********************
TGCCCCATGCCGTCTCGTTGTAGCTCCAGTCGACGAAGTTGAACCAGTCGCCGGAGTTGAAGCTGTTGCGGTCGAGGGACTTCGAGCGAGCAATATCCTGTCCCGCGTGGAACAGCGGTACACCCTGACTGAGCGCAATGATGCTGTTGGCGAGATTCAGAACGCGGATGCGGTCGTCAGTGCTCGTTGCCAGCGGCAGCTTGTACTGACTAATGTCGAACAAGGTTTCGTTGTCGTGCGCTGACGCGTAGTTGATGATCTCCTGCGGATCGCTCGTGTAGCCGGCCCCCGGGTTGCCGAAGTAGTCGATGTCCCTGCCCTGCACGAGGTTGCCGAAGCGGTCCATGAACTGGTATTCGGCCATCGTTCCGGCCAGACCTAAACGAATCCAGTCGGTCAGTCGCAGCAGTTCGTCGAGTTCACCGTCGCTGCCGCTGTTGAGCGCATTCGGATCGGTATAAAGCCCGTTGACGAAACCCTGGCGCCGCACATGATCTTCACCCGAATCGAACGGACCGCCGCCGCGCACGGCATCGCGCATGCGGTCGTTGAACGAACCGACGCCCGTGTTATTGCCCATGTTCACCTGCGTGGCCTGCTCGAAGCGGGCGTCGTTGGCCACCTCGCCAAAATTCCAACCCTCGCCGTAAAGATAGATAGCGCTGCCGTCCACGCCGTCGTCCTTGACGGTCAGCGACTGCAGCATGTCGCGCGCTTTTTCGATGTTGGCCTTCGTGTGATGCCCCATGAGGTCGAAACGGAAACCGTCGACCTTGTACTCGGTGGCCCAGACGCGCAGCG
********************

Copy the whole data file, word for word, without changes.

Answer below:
TGCCCCATGCCGTCTCGTTGTAGCTCCAGTCGACGAAGTTGAACCAGTCGCCGGAGTTGAAGCTGTTGCGGTCGAGGGACTTCGAGCGAGCAATATCCTGTCCCGCGTGGAACAGCGGTACACCCTGACTGAGCGCAATGATGCTGTTGGCGAGATTCAGAACGCGGATGCGGTCGTCAGTGCTCGTTGCCAGCGGCAGCTTGTACTGACTAATGTCGAACAAGGTTTCGTTGTCGTGCGCTGACGCGTAGTTGATGATCTCCTGCGGATCGCTCGTGTAGCCGGCCCCCGGGTTGCCGAAGTAGTCGATGTCCCTGCCCTGCACGAGGTTGCCGAAGCGGTCCATGAACTGGTATTCGGCCATCGTTCCGGCCAGACCTAAACGAATCCAGTCGGTCAGTCGCAGCAGTTCGTCGAGTTCACCGTCGCTGCCGCTGTTGAGCGCATTCGGATCGGTATAAAGCCCGTTGACGAAACCCTGGCGCCGCACATGATCTTCACCCGAATCGAACGGACCGCCGCCGCGCACGGCATCGCGCATGCGGTCGTTGAACGAACCGACGCCCGTGTTATTGCCCATGTTCACCTGCGTGGCCTGCTCGAAGCGGGCGTCGTTGGCCACCTCGCCAAAATTCCAACCCTCGCCGTAAAGATAGATAGCGCTGCCGTCCACGCCGTCGTCCTTGACGGTCAGCGACTGCAGCATGTCGCGCGCTTTTTCGATGTTGGCCTTCGTGTGATGCCCCATGAGGTCGAAACGGAAACCGTCGACCTTGTACTCGGTGGCCCAGACGCGCAGCG